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Boosting the traditional physiotherapist approach for stroke spasticity using a sensorized ankle foot orthosis: A pilot study
|Authors:||Tamburella, Federica; Moreno, Juan Camilo CSIC ORCID ; Iosa, Marco; Pisotta, Iolanda; Cincotti, Febo; Mattia, Donatella; Pons Rovira, José Luis CSIC ORCID; Molinari, Marco|
|Publisher:||Taylor & Francis|
|Citation:||Topics in Stroke Rehabilitation 24(6): 447-456 (2017)|
|Abstract:||[Background]: Spasticity is a motor disorder that is commonly treated manually by a physical therapist (PhT) stretching the muscles. Recent data on learning have demonstrated the importance of human-to-human interaction in improving rehabilitation: cooperative motor behavior engages specific areas of the motor system compared with execution of a task alone.|
[Objectives]: We hypothesize that PhT-guided therapy that involves active collaboration with the patient (Pt) through shared biomechanical visual biofeedback (vBFB) positively impacts learning and performance by the Pt during ankle spasticity treatment. A sensorized ankle foot orthosis (AFO) was developed to provide online quantitative data of joint range of motion (ROM), angular velocity, and electromyographic activity to the PhT and Pt during the treatment of ankle spasticity.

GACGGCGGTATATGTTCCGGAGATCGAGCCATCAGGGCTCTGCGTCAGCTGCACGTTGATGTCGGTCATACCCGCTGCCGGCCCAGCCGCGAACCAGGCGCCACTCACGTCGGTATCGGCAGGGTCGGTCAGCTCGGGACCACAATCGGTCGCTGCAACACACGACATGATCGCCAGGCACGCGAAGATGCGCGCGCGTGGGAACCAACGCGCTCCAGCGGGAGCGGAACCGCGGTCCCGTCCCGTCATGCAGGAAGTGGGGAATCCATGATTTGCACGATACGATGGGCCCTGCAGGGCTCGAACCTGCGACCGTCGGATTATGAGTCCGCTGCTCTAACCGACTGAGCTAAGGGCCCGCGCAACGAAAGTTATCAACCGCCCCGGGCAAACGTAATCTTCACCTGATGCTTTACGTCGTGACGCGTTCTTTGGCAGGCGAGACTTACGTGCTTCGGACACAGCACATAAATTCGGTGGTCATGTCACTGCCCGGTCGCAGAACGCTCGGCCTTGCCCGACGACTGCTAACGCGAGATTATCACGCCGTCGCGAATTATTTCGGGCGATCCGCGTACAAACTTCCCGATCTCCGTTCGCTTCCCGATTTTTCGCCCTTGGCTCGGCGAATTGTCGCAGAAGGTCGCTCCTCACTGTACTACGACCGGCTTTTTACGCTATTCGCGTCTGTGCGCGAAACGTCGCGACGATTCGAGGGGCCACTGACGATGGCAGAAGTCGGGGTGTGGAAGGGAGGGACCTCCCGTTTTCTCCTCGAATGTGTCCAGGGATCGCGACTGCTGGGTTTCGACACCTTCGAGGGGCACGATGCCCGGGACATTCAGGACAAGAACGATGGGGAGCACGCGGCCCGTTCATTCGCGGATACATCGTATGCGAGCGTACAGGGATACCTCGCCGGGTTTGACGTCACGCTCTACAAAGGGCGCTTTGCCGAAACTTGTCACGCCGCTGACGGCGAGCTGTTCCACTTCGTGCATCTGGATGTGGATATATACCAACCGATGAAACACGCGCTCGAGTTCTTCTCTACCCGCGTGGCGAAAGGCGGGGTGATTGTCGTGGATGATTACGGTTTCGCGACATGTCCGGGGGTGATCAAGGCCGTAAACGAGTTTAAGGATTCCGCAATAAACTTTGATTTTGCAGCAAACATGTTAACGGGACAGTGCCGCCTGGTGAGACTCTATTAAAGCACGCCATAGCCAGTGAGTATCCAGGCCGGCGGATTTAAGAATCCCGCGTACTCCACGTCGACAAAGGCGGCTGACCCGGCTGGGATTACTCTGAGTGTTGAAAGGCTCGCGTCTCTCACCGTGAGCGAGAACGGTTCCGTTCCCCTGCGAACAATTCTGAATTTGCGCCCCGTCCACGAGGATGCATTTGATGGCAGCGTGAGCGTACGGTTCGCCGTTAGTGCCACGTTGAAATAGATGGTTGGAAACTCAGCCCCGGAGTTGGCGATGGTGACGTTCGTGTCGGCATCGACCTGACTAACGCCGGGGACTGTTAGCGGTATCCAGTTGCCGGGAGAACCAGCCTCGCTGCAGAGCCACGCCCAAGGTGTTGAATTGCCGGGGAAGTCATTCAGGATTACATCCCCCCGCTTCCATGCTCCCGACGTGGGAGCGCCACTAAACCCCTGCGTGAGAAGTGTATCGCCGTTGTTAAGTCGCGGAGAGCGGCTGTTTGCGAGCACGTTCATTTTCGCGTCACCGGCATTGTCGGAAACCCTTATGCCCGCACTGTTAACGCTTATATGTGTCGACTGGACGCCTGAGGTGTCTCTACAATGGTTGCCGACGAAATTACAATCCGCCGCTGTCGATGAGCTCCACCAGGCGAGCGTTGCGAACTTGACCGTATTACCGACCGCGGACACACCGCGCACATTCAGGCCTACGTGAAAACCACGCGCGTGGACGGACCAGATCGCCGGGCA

[Methods]: Randomized controlled clinical trial. Ten subacute stroke inpatients, randomized into experimental (EXP) and control (CTRL) groups, underwent six weeks of daily treatment. The EXP group was treated with an active AFO, and the CTRL group was given an inactive AFO. Spasticity, ankle ROM, ankle active and passive joint speed, and coactivation index (CI) were assessed at enrollment and after 15–30 sessions.
[Results]: Spasticity and CI (p < 0.005) decreased significantly after training only in the EXP group, in association with a significant rise in active joint speed and active ROM (p < 0.05). Improvements in spasticity (p < 0.05), active joint speed (p < 0.001), and CI (p < 0.001) after treatment differed between the EXP and CTRL groups.
[Conclusions]: PhT–Pt sharing of exercise information, provided by joint sensorization and vBFB, improved the efficacy of the conventional approach for treating ankle spasticity in subacute stroke Pts.
|Publisher version (URL):||http://dx.doi.org/10.1080/10749357.2017.1318340|
|Appears in Collections:||(IC) Artículos|